Writing to Samuel Hartlib on 19th April 1661, John Worthington announced:
There is lately publish’d, The Vanity of Dogmatizing or Confidence in Opinions … It is a little book in 8vo. The author Jos. Glanville, Master of Arts of Oxford. He is a great valuer of Des-Cartes and Dr. More, whom he often mentions in his book; having been a great reader of his books. He is a young man, and abating some juvenile heat, there are good matters in his book. (Diary and Correspondence, vol.1, p.300)
Joseph Glanvill (1636–80) studied at Oxford during the 1650s. There he may have met members of the Wadham group of experimental philosophers. Certainly, The Vanity of Dogmatizing, which was an attack on scholastic philo sophy, drew on the writings of Wilkins as well as those of the Cambridge Platonist, Henry More (1614–87), in its presentation of the virtues of a new natural philosophy. Glanvill was partic ularly taken by the power of Descartes’ sceptical approach to natural philosophy, which he probably learned about initially through More’s works. With Hartlib’s assistance, More had corresponded with Descartes from 1648. Glanvill was, however, more enthusiastic than More about the possible practical benefits of experimental natural philosophy, and was also influenced by the writings of Bacon (to whose New Atlantis he later composed a sequel). Thus, The Vanity of Dogmatizing suggested that ‘the turning of the now comparatively desert world into a Paradise, may not improbably be expected from late Agriculture’ (p.182).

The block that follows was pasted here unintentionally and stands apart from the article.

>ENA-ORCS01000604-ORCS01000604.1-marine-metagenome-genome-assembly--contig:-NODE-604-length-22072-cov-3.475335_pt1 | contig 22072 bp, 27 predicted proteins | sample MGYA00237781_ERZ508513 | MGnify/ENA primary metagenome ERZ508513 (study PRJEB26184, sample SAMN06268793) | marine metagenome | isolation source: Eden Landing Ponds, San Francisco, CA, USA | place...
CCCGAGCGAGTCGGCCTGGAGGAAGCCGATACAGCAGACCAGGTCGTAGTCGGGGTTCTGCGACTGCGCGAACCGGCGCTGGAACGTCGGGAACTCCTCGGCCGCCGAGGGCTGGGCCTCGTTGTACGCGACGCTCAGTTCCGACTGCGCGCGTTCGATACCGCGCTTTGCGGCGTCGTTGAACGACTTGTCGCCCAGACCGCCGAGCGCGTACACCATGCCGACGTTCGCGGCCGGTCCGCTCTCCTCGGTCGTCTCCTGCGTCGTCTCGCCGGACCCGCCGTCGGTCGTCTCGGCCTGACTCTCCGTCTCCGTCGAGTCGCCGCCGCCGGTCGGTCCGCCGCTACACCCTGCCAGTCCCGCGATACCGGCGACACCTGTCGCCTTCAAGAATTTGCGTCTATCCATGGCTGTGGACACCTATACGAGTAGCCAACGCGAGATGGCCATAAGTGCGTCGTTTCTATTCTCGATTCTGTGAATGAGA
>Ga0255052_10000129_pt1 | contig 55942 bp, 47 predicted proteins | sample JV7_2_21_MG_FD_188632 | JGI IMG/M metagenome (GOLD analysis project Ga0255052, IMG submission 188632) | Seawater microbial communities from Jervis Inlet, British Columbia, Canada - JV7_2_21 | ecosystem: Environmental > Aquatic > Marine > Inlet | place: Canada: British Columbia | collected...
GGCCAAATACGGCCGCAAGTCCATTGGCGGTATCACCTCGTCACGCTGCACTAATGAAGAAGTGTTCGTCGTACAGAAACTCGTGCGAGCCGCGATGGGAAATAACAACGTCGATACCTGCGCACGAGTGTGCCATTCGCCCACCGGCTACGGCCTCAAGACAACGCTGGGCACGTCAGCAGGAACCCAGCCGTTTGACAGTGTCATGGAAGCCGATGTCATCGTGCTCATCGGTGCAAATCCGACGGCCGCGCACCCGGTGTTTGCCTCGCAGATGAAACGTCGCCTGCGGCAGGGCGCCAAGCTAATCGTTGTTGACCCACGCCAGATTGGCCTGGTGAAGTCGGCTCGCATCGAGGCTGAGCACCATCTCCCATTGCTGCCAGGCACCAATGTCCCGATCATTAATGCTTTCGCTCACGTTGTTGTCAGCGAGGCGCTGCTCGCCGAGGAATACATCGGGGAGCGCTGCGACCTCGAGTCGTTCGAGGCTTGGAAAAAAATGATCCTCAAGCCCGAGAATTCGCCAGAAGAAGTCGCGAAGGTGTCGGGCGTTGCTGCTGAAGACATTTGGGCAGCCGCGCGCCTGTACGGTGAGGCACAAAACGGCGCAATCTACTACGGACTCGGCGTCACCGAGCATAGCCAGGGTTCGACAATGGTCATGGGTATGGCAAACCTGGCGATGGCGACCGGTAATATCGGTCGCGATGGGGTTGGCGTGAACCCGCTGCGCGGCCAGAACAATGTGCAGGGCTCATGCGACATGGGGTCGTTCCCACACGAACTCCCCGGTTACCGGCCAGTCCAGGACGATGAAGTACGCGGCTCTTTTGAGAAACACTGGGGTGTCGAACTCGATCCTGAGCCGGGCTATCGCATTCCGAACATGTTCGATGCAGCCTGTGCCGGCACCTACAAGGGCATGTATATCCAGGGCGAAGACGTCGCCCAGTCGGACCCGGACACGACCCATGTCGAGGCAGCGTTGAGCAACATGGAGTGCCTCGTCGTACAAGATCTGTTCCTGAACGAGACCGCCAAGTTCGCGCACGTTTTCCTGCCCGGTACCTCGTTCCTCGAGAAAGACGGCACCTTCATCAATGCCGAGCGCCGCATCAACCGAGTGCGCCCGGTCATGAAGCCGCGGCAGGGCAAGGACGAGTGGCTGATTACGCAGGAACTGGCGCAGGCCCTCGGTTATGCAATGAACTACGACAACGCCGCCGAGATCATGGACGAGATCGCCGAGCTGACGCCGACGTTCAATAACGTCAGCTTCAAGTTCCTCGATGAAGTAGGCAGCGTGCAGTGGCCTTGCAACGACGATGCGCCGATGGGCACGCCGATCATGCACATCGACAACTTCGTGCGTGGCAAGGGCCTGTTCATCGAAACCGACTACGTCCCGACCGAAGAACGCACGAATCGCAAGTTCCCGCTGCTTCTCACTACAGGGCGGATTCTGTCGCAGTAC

As well as sharing the conviction of many Interregnum agricultural improvers that the earth could be restored to its pristine fertility, Glanvill believed that advances in philosophy might recreate the perfect knowledge of things which Adam had enjoyed in the Garden of Eden. Then, ‘Adam needed no Spectacles. The acuteness of his natural Opticks (if conjecture may have credit) shew’d him much of the coelestial magnificence and bravery without a Galilaeo’s tube’ (p.5). Contemporary optical inventions could restore human senses to their original perfection, but the restoration of the Edenic state required human philosophical and spiritual perfectibility also: ‘The Woman in us, still promotes a deceit, like that begun in the Garden; and our understandings are wedded to an Eve, as fatal as the Mother of our miseries’ (p.118). It was this deceit which Glanvill hoped to cure through the practice of a mitigated scepticism.